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TENET REVIEW

I have been waiting for this day for a long time, the day when I can finally experience the magic of sitting in a cinema watching visual craftspeople do what they do best. But the question on my lips before watching Tenet wasn’t how mindbogglingly complex it would be, or what kind of vision Christopher Nolan would be presenting us, the question was whether after a global disruption affecting many people’s lives, mine included, if our tastes had changed. We refer to early 2020 as post-pandemic and it’s been proven over the years that major global events change minds. But the cinema should always be a safe haven that shields us from grimness and after so many months not being able to have that protection, Tenet will welcome you back like cinema had never gone away.

Christopher Nolan has a bigger responsibility with Tenet more than all his other projects put together. For some smaller cinemas, this film’s success could be the factor in if they’re able to stay in business, but I have no doubt people will flock to the mention of his name and work. It gives you hope that people still crave originality and Tenet is flooded with the stuff. The central idea of the film revolves around the inversion of time and Christopher Nolan wields this idea as another way to bend and shape the narrative of his film. The progression is nurtured around this central idea so in Tenet you are going to experience sequences you’ll have seen earlier on in the film, albeit from a different perspective and the way Nolan closes those loops makes the sequences feel fresh, even though we may have seen them for the first time an hour ago, maybe even less.

An auteur like Christopher Nolan often has handpicked favourites amongst performers, but Tenet will mostly feature actors who have never starred in his films before, the only glaring exception being Michael Caine and he’s only featured in one scene. Even the team behind him is relatively new, no Wally Pfister as the cinematographer, No Lee Smith as an editor, even Hans Zimmer is out of the picture due to his work on the upcoming Dune. The reign of the composer is passed to Ludwig Göransson whose work has included the Creed films as well as TV shows like Community and The Mandalorian. Music is just as essential to a Christopher Nolan films in the same way it is essential to shoot in IMAX, but the application of the score is thematically done and well-executed. For instance, to keep with the idea of inverted time, in the inverted world the score is reversed to strengthen how immersed we are to the film.

John David Washington, son of Denzel and recent star of BlacKkKlansman is the nameless protagonist of Tenet along with his associate Neil (Robert Pattinson). Both are fantastic talent, but I have to give this round to Mr. Future Batman. Robert Pattison has been working his way back into these big blockbusters and he’s almost like a rare bird in some ways, we know about it, but we haven’t actually seen it ourselves. I think it very safe to say that he has put substantial distance between himself and his connection to the you-know-what films and I’m glad he’s been able to do that.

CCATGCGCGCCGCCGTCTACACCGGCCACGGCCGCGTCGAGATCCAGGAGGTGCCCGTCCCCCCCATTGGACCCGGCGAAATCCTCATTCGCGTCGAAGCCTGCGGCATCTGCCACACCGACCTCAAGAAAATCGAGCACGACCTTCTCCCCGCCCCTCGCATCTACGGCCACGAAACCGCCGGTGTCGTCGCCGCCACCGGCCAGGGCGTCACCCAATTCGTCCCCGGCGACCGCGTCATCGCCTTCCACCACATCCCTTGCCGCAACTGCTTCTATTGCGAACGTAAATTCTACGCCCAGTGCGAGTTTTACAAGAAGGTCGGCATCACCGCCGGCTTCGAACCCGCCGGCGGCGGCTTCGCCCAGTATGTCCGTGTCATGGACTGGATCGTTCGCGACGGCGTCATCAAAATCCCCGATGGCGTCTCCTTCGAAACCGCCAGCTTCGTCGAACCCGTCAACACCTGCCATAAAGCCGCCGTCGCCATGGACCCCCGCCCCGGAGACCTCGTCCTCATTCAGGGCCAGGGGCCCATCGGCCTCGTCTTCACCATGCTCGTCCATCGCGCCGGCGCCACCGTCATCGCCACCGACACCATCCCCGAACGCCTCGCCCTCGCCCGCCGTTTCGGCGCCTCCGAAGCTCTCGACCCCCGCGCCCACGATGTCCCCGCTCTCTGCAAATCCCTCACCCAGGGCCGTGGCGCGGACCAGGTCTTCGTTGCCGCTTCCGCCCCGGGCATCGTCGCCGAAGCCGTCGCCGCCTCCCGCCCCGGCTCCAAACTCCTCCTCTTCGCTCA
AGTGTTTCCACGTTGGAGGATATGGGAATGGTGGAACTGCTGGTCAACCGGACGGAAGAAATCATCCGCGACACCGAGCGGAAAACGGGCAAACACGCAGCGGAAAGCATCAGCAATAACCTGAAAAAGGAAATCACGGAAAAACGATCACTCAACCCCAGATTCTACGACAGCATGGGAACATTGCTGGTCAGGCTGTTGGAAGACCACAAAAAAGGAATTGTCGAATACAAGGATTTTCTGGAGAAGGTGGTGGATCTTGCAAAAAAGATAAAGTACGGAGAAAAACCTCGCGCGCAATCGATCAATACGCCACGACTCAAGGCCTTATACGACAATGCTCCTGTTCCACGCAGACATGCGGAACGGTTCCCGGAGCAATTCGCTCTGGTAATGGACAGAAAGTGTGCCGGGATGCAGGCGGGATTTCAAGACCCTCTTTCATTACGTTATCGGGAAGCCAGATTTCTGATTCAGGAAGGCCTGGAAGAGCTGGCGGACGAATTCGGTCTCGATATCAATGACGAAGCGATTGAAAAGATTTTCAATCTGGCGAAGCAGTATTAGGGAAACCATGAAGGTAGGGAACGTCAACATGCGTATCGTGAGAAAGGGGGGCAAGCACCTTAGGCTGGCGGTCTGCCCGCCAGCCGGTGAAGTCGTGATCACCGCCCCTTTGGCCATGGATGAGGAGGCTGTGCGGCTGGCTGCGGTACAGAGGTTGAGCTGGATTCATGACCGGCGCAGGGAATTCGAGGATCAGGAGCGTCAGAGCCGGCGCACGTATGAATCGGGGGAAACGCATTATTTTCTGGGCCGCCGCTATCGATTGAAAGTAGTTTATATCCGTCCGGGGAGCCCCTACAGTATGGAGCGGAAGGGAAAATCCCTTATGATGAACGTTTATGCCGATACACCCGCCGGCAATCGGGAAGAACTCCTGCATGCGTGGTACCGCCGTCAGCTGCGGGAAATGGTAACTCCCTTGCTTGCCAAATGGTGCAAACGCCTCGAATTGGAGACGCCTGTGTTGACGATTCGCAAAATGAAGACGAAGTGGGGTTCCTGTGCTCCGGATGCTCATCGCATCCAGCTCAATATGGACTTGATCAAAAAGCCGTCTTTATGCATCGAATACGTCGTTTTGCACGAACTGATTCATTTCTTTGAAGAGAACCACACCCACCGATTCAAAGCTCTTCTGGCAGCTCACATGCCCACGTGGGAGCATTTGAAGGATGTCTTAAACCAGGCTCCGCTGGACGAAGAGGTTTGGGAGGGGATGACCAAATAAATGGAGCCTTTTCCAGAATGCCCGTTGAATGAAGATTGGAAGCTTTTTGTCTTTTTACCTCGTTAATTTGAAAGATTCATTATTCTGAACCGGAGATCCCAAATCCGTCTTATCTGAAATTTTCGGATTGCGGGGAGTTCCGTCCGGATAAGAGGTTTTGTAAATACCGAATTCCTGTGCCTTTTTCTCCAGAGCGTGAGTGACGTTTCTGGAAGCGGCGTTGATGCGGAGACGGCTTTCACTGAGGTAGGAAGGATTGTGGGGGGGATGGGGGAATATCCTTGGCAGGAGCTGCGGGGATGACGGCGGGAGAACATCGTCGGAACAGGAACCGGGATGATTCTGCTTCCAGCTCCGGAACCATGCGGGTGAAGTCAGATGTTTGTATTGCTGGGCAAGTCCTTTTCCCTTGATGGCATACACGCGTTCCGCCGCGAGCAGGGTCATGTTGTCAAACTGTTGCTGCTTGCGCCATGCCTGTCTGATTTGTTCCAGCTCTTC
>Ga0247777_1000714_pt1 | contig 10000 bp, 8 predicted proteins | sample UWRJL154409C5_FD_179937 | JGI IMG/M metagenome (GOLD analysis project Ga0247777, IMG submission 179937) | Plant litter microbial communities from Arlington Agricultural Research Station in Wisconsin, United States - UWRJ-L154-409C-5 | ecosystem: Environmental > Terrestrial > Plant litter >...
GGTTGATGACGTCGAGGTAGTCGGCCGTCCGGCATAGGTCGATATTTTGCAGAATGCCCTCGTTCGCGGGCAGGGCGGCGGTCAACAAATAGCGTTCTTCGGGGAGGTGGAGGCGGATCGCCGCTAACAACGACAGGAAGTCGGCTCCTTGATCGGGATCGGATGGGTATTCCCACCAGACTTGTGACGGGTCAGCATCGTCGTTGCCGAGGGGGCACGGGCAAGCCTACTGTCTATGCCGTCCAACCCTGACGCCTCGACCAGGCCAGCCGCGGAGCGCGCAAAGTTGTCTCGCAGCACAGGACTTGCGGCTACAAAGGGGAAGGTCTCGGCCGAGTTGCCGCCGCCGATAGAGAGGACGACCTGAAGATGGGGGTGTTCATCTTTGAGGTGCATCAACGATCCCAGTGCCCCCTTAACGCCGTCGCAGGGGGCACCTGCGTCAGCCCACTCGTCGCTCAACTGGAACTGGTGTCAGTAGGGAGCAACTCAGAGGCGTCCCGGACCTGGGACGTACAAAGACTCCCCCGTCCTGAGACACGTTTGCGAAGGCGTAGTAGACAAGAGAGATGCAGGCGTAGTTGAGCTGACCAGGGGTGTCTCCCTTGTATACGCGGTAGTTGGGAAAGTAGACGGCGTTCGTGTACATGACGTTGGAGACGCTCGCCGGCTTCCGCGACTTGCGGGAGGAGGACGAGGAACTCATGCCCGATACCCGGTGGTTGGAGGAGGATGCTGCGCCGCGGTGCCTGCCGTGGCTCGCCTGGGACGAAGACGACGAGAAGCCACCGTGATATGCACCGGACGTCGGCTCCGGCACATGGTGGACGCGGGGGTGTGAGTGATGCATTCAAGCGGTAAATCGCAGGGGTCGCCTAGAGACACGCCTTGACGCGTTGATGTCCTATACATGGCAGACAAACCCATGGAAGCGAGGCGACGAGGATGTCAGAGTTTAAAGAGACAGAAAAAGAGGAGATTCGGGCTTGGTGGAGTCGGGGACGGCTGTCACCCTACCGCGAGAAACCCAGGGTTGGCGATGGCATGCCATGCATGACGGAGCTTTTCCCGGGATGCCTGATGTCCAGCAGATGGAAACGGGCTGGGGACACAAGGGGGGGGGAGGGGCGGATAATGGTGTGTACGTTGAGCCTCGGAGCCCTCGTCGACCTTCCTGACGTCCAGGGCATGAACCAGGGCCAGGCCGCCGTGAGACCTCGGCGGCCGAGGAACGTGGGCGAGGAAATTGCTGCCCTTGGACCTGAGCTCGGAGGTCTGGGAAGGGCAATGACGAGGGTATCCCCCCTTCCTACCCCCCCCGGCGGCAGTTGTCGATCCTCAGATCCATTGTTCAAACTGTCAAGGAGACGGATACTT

Kenneth Branagh is the Russian villain Andrei Sator, an arms dealer selling inverted bullets who wants to commit omnicide with the new technology he’s acquired. Kenneth Branagh dominates every scene he is in, he has such a huge presence in the film that he becomes genuinely terrifying, you feel like he’s going to traverse the silver screen at come up to your face. Other actors include Elizabeth Debicki as Andrei’s wife Kat and Himesh Patel’s continues his climb to Hollywood with a minor role here.

There is no doubt that this film, much like any other Nolan film, is a glorious spectacle to watch both technologically and visually. However, I usually walk away with very little complaints about said films, but the same cannot be said with Tenet. I love the vision Christopher Nolan has with each of his films, it what made him a household name after all, yet Tenet bugged with as it offered a lot of explanations without much definitions. There are sequences devoted to explanatory dialogue, you’d have to with a world this complicated, but the actual information contained within those lines of dialogue is lacking. For instance, we know very little about the characters when the film is over and the dialogue contains supposedly factual scientific information, but it is rarely put into practise for us to experience except for a couple moments.

Being a Christopher Nolan film, Tenet is a non-linear narrative, which will obviously not bode well with people who like a story in order. With that being said, I think Christopher Nolan has a fascinating mind and he has every right to show off how visionary he is. But there is a difference between showing off your intellect and flexing it and the later is done here. We’ve seen this before in Inception where it divided people into those who got it and those who didn’t, and I expect Tenet is going to replicate that division which is something I thought we were over with.

If I were to do a tier list of Christopher Nolan films, Tenet would possibly be in the lowest tier, but that’s just judging it compared to his other works. When you compare it to the bigger picture, it a remarkable feat. I also have no doubt Tenet will be in most people’s top 10 list this year, It really is everything you could ask for in Christopher Nolan film, but putting it aside Inception, The Dark Knight, Dunkirk, it just can’t mix with that crowd.

 

Final Result: 8/10 – Very Good

Have you seen Tenet? What did you think? Please let me know your thoughts and opinions in the comments below.

Next Time: The New Mutants

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Film Reviews

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